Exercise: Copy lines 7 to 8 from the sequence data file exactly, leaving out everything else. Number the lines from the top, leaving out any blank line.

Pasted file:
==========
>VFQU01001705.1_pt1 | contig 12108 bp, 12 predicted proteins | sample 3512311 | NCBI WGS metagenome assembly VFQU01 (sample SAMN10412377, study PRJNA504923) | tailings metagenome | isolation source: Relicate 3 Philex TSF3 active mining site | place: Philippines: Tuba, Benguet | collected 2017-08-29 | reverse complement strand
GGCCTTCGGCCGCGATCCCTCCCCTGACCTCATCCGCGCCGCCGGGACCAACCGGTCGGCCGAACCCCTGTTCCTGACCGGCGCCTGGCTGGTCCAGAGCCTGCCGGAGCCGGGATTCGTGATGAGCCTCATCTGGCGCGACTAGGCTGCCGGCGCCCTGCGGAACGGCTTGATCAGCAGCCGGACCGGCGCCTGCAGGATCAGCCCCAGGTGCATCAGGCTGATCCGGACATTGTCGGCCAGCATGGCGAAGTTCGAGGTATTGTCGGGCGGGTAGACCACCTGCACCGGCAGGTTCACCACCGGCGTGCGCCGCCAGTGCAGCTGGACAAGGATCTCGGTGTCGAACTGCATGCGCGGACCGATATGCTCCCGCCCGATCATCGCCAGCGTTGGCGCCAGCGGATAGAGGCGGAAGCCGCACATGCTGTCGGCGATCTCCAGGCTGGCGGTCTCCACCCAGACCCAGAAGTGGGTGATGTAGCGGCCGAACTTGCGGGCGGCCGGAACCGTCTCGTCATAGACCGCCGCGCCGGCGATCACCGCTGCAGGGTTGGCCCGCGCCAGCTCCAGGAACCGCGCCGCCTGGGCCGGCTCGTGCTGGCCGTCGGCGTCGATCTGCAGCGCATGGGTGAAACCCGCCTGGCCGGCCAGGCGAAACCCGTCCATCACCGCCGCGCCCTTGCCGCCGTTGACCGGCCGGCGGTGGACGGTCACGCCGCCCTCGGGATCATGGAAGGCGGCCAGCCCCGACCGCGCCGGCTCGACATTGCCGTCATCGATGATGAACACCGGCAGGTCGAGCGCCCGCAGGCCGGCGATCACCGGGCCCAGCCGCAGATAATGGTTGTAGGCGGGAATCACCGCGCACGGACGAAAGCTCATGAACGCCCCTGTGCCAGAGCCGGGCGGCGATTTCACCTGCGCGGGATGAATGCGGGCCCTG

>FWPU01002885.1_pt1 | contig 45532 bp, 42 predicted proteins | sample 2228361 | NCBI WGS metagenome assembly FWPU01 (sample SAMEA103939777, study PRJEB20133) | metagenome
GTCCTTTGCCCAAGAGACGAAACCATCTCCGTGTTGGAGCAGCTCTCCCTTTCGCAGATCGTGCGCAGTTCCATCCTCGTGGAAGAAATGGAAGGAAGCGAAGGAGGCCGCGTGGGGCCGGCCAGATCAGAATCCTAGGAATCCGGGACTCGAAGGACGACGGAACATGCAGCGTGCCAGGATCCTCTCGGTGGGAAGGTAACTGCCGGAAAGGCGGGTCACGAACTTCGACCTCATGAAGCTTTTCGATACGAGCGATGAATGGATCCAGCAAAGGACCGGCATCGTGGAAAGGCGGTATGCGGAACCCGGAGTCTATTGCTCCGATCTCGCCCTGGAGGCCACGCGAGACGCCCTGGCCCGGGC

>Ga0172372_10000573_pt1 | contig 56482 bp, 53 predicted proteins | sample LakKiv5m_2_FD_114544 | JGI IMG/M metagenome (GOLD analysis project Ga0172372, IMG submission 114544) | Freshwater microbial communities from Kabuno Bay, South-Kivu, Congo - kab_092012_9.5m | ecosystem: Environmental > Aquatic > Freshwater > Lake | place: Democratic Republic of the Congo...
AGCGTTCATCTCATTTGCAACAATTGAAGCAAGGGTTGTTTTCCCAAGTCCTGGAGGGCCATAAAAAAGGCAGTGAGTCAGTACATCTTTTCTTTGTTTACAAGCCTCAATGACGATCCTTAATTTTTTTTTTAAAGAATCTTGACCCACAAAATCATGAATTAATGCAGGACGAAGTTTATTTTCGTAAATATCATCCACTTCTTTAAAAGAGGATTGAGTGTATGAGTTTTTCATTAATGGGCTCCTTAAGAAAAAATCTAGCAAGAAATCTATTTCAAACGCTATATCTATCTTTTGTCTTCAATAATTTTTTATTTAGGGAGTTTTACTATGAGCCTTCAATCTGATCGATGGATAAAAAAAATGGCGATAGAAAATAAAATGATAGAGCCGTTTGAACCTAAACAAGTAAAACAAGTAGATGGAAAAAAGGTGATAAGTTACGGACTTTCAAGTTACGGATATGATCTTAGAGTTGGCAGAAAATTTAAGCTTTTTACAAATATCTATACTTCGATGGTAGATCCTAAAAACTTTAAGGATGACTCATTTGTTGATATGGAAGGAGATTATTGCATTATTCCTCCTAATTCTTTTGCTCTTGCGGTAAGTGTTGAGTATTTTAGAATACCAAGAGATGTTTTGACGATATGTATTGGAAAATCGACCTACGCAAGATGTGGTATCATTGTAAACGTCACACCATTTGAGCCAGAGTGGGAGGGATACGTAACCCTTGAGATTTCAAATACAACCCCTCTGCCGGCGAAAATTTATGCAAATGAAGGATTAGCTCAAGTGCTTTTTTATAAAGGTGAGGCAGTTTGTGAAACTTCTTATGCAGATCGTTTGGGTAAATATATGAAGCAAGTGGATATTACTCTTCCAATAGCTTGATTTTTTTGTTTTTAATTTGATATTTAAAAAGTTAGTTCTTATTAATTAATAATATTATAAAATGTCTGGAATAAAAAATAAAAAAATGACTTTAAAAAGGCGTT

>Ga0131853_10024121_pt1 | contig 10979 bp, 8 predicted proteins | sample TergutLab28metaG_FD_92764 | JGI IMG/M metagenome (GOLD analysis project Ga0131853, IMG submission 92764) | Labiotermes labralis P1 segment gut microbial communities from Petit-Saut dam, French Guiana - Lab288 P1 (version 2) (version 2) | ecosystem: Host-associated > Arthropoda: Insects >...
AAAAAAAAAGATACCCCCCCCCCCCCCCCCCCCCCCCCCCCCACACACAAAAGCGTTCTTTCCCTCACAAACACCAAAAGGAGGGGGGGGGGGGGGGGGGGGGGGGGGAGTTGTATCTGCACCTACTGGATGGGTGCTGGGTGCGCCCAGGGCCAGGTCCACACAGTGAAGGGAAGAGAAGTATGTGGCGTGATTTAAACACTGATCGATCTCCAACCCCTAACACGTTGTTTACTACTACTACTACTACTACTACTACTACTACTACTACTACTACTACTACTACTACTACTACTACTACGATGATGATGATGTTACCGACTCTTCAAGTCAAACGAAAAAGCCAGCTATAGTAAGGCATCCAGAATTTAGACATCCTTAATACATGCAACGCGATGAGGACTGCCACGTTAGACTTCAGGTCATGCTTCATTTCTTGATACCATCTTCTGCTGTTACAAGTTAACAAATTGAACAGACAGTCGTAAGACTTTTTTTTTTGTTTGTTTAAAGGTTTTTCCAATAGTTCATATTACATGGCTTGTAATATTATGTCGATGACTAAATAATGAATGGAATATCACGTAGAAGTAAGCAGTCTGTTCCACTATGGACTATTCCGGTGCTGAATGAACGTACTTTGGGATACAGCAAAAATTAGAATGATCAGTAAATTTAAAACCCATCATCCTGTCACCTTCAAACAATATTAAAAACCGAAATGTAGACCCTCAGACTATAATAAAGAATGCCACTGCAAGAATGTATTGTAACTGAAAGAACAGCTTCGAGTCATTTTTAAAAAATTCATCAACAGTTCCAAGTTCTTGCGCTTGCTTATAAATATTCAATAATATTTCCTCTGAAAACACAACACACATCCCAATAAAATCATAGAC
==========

>Ga0131853_10024121_pt1 | contig 10979 bp, 8 predicted proteins | sample TergutLab28metaG_FD_92764 | JGI IMG/M metagenome (GOLD analysis project Ga0131853, IMG submission 92764) | Labiotermes labralis P1 segment gut microbial communities from Petit-Saut dam, French Guiana - Lab288 P1 (version 2) (version 2) | ecosystem: Host-associated > Arthropoda: Insects >...
AAAAAAAAAGATACCCCCCCCCCCCCCCCCCCCCCCCCCCCCACACACAAAAGCGTTCTTTCCCTCACAAACACCAAAAGGAGGGGGGGGGGGGGGGGGGGGGGGGGGAGTTGTATCTGCACCTACTGGATGGGTGCTGGGTGCGCCCAGGGCCAGGTCCACACAGTGAAGGGAAGAGAAGTATGTGGCGTGATTTAAACACTGATCGATCTCCAACCCCTAACACGTTGTTTACTACTACTACTACTACTACTACTACTACTACTACTACTACTACTACTACTACTACTACTACTACTACGATGATGATGATGTTACCGACTCTTCAAGTCAAACGAAAAAGCCAGCTATAGTAAGGCATCCAGAATTTAGACATCCTTAATACATGCAACGCGATGAGGACTGCCACGTTAGACTTCAGGTCATGCTTCATTTCTTGATACCATCTTCTGCTGTTACAAGTTAACAAATTGAACAGACAGTCGTAAGACTTTTTTTTTTGTTTGTTTAAAGGTTTTTCCAATAGTTCATATTACATGGCTTGTAATATTATGTCGATGACTAAATAATGAATGGAATATCACGTAGAAGTAAGCAGTCTGTTCCACTATGGACTATTCCGGTGCTGAATGAACGTACTTTGGGATACAGCAAAAATTAGAATGATCAGTAAATTTAAAACCCATCATCCTGTCACCTTCAAACAATATTAAAAACCGAAATGTAGACCCTCAGACTATAATAAAGAATGCCACTGCAAGAATGTATTGTAACTGAAAGAACAGCTTCGAGTCATTTTTAAAAAATTCATCAACAGTTCCAAGTTCTTGCGCTTGCTTATAAATATTCAATAATATTTCCTCTGAAAACACAACACACATCCCAATAAAATCATAGAC